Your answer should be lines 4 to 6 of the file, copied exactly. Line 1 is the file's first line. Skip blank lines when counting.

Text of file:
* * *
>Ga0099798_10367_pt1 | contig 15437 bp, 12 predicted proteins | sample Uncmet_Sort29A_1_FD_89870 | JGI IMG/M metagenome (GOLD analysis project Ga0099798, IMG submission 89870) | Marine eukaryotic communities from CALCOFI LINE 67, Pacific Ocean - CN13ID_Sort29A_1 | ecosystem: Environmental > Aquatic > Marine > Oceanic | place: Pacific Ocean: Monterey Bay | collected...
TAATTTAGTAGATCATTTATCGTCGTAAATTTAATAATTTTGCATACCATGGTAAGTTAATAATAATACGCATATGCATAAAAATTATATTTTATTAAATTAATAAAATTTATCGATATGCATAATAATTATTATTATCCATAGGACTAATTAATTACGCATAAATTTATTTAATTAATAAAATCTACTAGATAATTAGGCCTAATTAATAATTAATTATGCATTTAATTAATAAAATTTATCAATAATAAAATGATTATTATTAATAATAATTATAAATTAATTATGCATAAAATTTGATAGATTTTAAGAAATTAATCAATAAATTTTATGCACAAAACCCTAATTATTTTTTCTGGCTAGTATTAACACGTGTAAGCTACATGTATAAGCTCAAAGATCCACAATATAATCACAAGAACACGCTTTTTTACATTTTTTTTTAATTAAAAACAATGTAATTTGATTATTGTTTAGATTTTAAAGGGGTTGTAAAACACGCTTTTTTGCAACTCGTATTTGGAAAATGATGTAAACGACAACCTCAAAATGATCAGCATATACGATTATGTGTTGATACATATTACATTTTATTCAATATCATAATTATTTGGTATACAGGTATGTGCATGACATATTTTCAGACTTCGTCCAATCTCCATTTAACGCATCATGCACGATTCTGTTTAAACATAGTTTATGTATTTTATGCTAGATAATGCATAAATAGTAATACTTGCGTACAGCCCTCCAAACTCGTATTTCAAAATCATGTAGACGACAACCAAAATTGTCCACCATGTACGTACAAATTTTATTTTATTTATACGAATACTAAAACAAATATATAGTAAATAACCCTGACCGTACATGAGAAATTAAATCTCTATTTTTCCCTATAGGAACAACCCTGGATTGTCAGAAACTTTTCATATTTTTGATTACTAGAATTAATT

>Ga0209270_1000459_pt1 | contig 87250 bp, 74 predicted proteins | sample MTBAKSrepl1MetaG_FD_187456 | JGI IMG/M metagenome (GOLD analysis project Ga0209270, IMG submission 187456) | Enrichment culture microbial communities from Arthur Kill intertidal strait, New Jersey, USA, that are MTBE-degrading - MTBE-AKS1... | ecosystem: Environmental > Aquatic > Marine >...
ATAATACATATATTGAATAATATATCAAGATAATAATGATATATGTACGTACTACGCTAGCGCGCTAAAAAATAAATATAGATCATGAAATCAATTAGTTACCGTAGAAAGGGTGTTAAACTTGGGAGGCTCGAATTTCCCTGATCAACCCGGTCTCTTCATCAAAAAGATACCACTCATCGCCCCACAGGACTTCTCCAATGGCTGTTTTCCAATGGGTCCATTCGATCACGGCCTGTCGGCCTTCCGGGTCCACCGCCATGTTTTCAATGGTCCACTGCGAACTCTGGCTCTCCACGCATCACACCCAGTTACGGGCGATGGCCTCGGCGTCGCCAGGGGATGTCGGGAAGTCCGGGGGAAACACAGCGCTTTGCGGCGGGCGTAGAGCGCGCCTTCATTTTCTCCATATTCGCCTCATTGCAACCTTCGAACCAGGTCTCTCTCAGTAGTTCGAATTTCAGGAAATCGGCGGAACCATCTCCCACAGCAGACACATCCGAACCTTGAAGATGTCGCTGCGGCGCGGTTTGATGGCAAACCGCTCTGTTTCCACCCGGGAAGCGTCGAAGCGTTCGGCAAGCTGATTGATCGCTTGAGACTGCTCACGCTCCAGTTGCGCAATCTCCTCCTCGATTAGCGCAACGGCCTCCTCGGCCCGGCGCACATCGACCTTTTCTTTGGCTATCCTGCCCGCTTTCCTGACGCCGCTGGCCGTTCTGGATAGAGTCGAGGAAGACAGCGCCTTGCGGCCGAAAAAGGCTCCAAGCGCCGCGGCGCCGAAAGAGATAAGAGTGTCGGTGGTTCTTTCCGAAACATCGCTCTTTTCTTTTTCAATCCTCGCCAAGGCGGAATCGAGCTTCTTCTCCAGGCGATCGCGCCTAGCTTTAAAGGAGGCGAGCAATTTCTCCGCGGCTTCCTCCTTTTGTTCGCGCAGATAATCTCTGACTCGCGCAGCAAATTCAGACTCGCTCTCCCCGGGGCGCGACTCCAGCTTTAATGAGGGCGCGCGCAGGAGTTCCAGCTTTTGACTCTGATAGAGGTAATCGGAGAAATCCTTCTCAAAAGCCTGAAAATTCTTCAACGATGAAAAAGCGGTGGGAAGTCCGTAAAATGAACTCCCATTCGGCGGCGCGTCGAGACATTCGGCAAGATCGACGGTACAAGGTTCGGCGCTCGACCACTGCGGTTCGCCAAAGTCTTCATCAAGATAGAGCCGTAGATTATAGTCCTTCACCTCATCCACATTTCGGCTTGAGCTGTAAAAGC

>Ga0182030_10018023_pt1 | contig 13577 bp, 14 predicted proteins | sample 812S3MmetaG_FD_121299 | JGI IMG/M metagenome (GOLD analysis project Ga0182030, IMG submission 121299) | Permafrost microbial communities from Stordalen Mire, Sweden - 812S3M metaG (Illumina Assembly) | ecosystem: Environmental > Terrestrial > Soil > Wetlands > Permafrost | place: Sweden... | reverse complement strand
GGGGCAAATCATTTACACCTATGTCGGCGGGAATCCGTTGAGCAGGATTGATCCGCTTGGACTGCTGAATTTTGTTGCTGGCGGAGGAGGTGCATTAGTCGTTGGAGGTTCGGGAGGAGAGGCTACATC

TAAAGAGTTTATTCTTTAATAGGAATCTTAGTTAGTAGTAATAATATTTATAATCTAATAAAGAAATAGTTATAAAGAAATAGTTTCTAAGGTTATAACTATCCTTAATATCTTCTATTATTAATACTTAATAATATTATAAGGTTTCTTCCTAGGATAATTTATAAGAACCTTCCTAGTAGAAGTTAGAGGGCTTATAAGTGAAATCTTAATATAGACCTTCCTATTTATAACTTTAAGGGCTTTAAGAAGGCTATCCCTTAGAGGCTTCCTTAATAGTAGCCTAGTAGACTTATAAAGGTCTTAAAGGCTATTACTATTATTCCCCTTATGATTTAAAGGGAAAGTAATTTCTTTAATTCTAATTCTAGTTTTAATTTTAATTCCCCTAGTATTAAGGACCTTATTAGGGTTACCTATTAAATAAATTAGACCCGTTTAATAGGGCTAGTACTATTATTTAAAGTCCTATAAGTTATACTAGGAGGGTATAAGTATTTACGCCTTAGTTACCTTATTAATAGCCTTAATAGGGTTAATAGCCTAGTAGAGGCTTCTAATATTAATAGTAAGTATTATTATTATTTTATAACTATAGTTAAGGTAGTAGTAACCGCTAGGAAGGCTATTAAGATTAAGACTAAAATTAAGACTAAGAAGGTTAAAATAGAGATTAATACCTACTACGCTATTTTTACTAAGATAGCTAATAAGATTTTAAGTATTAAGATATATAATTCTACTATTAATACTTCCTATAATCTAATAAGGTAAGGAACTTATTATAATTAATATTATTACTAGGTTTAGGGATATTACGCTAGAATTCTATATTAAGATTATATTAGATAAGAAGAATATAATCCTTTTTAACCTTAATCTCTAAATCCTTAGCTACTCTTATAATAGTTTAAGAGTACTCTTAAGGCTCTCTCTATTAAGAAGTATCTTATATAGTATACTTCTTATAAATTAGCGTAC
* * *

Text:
ATAATACATATATTGAATAATATATCAAGATAATAATGATATATGTACGTACTACGCTAGCGCGCTAAAAAATAAATATAGATCATGAAATCAATTAGTTACCGTAGAAAGGGTGTTAAACTTGGGAGGCTCGAATTTCCCTGATCAACCCGGTCTCTTCATCAAAAAGATACCACTCATCGCCCCACAGGACTTCTCCAATGGCTGTTTTCCAATGGGTCCATTCGATCACGGCCTGTCGGCCTTCCGGGTCCACCGCCATGTTTTCAATGGTCCACTGCGAACTCTGGCTCTCCACGCATCACACCCAGTTACGGGCGATGGCCTCGGCGTCGCCAGGGGATGTCGGGAAGTCCGGGGGAAACACAGCGCTTTGCGGCGGGCGTAGAGCGCGCCTTCATTTTCTCCATATTCGCCTCATTGCAACCTTCGAACCAGGTCTCTCTCAGTAGTTCGAATTTCAGGAAATCGGCGGAACCATCTCCCACAGCAGACACATCCGAACCTTGAAGATGTCGCTGCGGCGCGGTTTGATGGCAAACCGCTCTGTTTCCACCCGGGAAGCGTCGAAGCGTTCGGCAAGCTGATTGATCGCTTGAGACTGCTCACGCTCCAGTTGCGCAATCTCCTCCTCGATTAGCGCAACGGCCTCCTCGGCCCGGCGCACATCGACCTTTTCTTTGGCTATCCTGCCCGCTTTCCTGACGCCGCTGGCCGTTCTGGATAGAGTCGAGGAAGACAGCGCCTTGCGGCCGAAAAAGGCTCCAAGCGCCGCGGCGCCGAAAGAGATAAGAGTGTCGGTGGTTCTTTCCGAAACATCGCTCTTTTCTTTTTCAATCCTCGCCAAGGCGGAATCGAGCTTCTTCTCCAGGCGATCGCGCCTAGCTTTAAAGGAGGCGAGCAATTTCTCCGCGGCTTCCTCCTTTTGTTCGCGCAGATAATCTCTGACTCGCGCAGCAAATTCAGACTCGCTCTCCCCGGGGCGCGACTCCAGCTTTAATGAGGGCGCGCGCAGGAGTTCCAGCTTTTGACTCTGATAGAGGTAATCGGAGAAATCCTTCTCAAAAGCCTGAAAATTCTTCAACGATGAAAAAGCGGTGGGAAGTCCGTAAAATGAACTCCCATTCGGCGGCGCGTCGAGACATTCGGCAAGATCGACGGTACAAGGTTCGGCGCTCGACCACTGCGGTTCGCCAAAGTCTTCATCAAGATAGAGCCGTAGATTATAGTCCTTCACCTCATCCACATTTCGGCTTGAGCTGTAAAAGC

>Ga0182030_10018023_pt1 | contig 13577 bp, 14 predicted proteins | sample 812S3MmetaG_FD_121299 | JGI IMG/M metagenome (GOLD analysis project Ga0182030, IMG submission 121299) | Permafrost microbial communities from Stordalen Mire, Sweden - 812S3M metaG (Illumina Assembly) | ecosystem: Environmental > Terrestrial > Soil > Wetlands > Permafrost | place: Sweden... | reverse complement strand
GGGGCAAATCATTTACACCTATGTCGGCGGGAATCCGTTGAGCAGGATTGATCCGCTTGGACTGCTGAATTTTGTTGCTGGCGGAGGAGGTGCATTAGTCGTTGGAGGTTCGGGAGGAGAGGCTACATC